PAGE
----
Nelson Alexander "Alex" Ross is a comic book painter, illustrator and plotter, acclaimed for the photorealism of his work.
From the late 1990s, Ross has done much work for the industry's two largest and most historically important publishing houses, Marvel and DC Comics, but Ross is also the co-creator of Astro City, an original series that explores superhero mythology.
Although he is a prominent figure for both DC and Marvel, he is better known as a DC artist, as much of his work (such as Kingdom Come) was created for DC. Due to the time and effort required to render his complex paintings, he is often hired to craft covers rather than interiors. Almost all of his Marvel work since 1994 has been as a plotter or cover artist.Career
Ross' first published work was the 1990 five issue miniseries, Terminator: The Burning Earth, which was written by Ron Fortier. Ross created all of the art, from pencils through coloring for the series. He performed similar work on a variety of titles over the next few years. In 1993, he completed his first painted superhero assignment, the cover of a Superman novel: Superman: Doomsday & Beyond.
During this time, Ross met writer Kurt Busiek and the two began submitting proposals for series that would feature paintings as their internal art. Marvel agreed to a project that would tell much of the history of the Marvel Universe from the perspective of an ordinary person. That limited series, Marvels, was released in 1994, and chronicled the life of a photojournalist, as he reacted to living in a world of superheroes and villains.
Busiek, Ross, and penciller Brent Anderson went on to create Astro City, first published by Image Comics in 1995 and later by Homage Comics. The series features an original superhero world and continues the theme of Marvels, exploring how ordinary people, and superheroes and villains too, react to a world where the fantastic is commonplace. Ross paints the covers and helps set the costumes and the general look and feel for the series, which has been published sporadically in recent years due to Busiek's health problems.
In 1996, Ross teamed up with writer Mark Waid for the DC Comics limited series Kingdom Come, which unveils a possible future for the DC universe, in which Superman and several other classic superheroes return from retirement to tame a generation of brutal anti-heroes. Ross redesigned several important superheroes, such as Superman, Batman, Wonder Woman, Green Lantern, The Flash, Hawkman and Captain Marvel for the series.
Ross followed Kingdom Come with Uncle Sam, a non-superhero work. A project of DC's Vertigo line, it was an experimental work that examined the dark side of American history.
In the early 2000s, with writer Jim Krueger, Ross plotted and designed characters for a trilogy of Marvel limited series, Earth X, Universe X and Paradise X, which combined dozens of Marvel characters from various time periods in one galaxy-spanning epic.
Between 1998 and 2003, writer Paul Dini and Ross produced annual tabloid-sized editions celebrating the 60th anniversaries of DC Comics' Superman (Peace on Earth), Batman ('War on Crime'), Shazam (Power of Hope), and Wonder Woman (Spirit of Truth), as well as two specials featuring the Justice League, Secret Origins and Liberty and Justice.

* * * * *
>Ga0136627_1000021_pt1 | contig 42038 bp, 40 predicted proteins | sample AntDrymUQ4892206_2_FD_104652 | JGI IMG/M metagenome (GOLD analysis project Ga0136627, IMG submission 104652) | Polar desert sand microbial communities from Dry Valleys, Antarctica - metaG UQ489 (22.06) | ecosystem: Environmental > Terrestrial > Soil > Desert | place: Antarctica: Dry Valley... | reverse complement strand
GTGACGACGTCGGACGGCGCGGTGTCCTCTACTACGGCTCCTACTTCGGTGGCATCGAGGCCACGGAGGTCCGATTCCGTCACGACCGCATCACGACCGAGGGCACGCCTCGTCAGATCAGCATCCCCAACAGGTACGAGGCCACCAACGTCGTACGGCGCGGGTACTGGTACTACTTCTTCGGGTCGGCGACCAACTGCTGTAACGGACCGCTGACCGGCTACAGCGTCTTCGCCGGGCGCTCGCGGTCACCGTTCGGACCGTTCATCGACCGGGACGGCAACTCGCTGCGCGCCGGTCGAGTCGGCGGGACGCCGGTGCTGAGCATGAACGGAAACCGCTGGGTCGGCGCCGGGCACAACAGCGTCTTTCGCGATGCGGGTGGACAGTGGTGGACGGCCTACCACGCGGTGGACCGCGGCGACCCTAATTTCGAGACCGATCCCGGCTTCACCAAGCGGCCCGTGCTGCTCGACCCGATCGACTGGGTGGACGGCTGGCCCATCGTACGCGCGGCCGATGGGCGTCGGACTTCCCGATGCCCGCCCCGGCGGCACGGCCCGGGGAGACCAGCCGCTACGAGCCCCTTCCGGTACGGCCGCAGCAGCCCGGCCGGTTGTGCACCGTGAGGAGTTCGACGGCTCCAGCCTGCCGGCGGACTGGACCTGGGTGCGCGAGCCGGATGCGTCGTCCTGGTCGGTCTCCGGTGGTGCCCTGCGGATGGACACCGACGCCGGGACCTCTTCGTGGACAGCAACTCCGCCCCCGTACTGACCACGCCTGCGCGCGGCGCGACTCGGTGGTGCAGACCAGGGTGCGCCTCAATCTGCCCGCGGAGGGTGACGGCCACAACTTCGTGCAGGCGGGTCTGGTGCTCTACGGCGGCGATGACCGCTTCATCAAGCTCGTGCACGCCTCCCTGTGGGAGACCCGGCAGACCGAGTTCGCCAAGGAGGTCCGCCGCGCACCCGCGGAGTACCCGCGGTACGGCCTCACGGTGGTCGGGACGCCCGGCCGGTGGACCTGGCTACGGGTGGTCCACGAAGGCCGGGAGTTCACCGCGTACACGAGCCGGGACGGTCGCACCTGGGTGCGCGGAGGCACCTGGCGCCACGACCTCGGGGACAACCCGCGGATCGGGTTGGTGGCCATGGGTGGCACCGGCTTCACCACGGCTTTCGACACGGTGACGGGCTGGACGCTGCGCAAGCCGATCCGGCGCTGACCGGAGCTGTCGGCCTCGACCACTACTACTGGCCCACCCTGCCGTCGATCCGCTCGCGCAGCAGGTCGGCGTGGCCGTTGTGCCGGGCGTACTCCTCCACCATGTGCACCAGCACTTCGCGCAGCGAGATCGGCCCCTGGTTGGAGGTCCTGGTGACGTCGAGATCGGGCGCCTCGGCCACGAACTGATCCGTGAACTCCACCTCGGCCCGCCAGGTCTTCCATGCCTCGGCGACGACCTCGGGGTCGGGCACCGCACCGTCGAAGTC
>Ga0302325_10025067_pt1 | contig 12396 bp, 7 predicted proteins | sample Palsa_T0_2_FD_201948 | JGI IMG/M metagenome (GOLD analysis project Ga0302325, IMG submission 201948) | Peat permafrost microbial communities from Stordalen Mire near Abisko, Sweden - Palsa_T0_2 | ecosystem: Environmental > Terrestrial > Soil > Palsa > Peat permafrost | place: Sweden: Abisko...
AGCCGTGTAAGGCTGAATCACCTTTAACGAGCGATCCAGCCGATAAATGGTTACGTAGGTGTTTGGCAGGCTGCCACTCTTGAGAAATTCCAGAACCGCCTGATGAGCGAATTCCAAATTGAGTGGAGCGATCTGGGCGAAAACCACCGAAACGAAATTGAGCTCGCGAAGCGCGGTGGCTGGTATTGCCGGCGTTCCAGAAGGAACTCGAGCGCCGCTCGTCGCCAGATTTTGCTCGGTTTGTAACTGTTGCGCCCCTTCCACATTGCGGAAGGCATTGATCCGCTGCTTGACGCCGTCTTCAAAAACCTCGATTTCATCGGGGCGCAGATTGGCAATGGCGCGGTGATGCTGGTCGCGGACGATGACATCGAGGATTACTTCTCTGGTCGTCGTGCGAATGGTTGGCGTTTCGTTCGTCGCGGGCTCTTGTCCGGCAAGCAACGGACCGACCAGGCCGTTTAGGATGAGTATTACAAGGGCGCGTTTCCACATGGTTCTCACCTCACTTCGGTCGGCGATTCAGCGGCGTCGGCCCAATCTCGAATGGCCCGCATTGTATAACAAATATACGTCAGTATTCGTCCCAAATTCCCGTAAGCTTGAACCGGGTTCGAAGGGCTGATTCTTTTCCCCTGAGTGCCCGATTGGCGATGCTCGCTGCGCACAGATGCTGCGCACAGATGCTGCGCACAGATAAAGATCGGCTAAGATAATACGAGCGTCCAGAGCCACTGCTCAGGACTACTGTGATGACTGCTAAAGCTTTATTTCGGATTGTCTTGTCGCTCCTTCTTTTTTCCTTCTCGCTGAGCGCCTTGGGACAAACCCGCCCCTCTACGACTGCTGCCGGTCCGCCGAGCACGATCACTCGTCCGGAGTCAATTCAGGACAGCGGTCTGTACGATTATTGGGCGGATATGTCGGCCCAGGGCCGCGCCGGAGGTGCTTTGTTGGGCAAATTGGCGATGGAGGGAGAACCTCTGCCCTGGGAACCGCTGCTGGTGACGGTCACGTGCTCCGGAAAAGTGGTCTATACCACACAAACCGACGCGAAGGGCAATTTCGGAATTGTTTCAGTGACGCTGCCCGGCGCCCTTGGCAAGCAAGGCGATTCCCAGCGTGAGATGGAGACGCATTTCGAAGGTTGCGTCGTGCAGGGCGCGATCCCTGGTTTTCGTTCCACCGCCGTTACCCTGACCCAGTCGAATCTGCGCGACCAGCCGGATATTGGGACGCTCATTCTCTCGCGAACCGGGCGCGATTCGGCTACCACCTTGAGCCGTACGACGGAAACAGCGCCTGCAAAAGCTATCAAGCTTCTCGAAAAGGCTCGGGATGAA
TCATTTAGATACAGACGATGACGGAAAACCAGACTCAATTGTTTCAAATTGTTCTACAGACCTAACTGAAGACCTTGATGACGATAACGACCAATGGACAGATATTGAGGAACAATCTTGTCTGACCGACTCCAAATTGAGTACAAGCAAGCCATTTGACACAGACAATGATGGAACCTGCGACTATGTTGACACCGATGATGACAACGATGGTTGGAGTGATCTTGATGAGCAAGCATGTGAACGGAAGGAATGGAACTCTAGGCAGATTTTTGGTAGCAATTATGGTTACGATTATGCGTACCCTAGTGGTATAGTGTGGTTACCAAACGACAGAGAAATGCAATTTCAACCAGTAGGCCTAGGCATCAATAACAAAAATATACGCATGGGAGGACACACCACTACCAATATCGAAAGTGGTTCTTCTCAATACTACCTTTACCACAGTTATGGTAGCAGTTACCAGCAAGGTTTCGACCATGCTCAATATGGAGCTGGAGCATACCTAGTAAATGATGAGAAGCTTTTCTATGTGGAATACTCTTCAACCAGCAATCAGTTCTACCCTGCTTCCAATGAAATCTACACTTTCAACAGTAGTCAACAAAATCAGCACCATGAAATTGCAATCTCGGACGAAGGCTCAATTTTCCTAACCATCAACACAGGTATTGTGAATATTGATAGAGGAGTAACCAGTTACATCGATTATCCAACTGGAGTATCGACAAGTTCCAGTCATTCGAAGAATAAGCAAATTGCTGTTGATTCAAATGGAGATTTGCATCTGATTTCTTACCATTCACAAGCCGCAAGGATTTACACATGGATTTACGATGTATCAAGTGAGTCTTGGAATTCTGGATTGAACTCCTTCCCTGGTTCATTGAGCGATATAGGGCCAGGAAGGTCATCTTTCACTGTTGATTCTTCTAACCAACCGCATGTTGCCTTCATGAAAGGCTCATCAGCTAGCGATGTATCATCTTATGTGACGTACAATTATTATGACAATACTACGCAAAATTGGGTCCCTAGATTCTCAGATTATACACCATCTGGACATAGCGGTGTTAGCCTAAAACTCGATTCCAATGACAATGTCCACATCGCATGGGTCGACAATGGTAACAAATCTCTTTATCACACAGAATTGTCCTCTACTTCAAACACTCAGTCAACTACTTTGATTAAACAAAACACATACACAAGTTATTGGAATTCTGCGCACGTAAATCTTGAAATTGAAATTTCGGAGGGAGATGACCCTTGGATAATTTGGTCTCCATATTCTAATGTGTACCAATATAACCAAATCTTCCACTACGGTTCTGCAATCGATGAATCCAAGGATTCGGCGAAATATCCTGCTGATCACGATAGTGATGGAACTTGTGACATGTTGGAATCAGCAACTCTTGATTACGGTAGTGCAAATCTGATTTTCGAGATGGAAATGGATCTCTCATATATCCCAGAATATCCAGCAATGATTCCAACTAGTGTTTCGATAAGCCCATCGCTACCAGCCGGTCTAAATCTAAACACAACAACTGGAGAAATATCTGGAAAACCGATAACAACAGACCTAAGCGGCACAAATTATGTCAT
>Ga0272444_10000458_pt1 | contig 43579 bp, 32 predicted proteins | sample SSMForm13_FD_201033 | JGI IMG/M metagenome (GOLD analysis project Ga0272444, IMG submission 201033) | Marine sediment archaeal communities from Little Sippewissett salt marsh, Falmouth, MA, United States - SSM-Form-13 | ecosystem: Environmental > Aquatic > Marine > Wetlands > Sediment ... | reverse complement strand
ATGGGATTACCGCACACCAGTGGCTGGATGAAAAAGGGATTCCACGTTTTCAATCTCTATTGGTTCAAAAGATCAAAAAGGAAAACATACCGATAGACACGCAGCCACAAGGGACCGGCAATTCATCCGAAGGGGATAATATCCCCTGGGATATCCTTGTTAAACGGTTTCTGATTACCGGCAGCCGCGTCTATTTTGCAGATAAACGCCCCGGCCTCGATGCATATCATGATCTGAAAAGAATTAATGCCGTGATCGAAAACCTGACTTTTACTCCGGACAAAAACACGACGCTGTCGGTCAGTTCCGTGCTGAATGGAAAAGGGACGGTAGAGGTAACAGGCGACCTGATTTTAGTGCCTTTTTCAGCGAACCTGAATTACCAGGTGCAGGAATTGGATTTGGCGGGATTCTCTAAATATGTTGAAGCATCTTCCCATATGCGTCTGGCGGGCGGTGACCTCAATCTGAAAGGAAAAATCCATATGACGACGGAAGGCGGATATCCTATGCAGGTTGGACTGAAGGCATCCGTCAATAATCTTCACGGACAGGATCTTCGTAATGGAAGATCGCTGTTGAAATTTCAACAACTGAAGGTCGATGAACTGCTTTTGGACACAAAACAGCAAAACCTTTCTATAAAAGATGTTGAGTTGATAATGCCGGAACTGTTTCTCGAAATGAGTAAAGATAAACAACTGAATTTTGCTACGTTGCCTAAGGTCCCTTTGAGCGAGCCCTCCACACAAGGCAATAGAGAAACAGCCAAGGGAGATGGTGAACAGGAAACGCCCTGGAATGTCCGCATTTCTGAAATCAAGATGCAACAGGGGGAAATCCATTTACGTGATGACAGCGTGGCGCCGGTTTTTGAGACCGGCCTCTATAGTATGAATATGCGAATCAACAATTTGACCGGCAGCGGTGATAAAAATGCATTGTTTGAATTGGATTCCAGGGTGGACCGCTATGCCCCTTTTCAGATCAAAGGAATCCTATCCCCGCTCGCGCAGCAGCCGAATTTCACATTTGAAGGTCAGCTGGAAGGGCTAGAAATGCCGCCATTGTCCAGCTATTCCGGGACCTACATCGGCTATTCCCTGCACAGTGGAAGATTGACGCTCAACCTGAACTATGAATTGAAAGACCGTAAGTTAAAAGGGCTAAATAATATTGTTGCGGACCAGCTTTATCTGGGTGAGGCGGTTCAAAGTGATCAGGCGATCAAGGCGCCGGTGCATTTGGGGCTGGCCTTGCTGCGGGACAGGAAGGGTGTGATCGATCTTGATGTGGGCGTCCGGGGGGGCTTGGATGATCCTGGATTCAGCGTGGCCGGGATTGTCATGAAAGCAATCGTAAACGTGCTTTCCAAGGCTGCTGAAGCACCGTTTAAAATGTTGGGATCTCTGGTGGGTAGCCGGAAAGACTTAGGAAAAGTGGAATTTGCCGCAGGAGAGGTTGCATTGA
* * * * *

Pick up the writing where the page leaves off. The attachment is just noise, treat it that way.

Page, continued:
In 2001, Ross won acclaim for his work on special comic books benefiting the families of those killed in the September 11, 2001 attacks, including his portraits of paramedics, police and firefighters.
In early 2002, Ross designed the promotional poster for the 2002 Academy Awards, which depicted Oscar perched atop the First National Building. The Academy loaned Ross an actual Oscar statuette for a week for him to use as reference for the painting. Ross stated that he photographed members of his family as if they were receiving it.
In 2004, DC compiled the coffee table book Mythology: The DC Comics Art of Alex Ross, written and designed by Chip Kidd. In late 2005, a paperback version of the book was published to include new artwork by Ross, including sketches for his "Justice" mini-series.
Also in 2004, Ross designed 15 paintings for the opening credits of the film Spider-Man 2. The paintings presented key elements from the first film, including a rendition of the classic upside-down kiss between Tobey Maguire and Kirsten Dunst. Ross later donated the paintings to be auctioned off on ebay to benefit the United Cancer Front (UCF).
In August 2005, Ross reunited with writer Jim Kreuger and penciller Doug Braithwaite to begin the epic 12-issue, bi-monthly limited series Justice for DC Comics. The series focuses on the enemies of the Justice League of America banding together to defeat the League.
After Justice he started on projects showcasing his love for Golden Age characters: Project Superpowers with Jim Krueger for Dynamite Entertainment and, starting in 2008, Ross launched Avengers/Invaders featuring Marvel characters but published by Dynamite Entertainment. The story will pit World War II versions of Captain America, Namor, and other classic war characters against the modern Avengers groups. He has not stated what will happen in the series, but he has stated the recent death of Captain America has improved the story, since it was conceived a year before his death. He also collaborates on DC's Justice Society of America. Ross is also set to draw the covers of Dynamite Entertainment's comic book series featuring The Phantom. He will also redesign the hero's costume. Awards
His numerous awards include a 1997 Will Eisner Award for the limited series Kingdom Come (with Mark Waid) and a 1998 National Cartoonists Society Comic Book Award for Superman: Peace on Earth.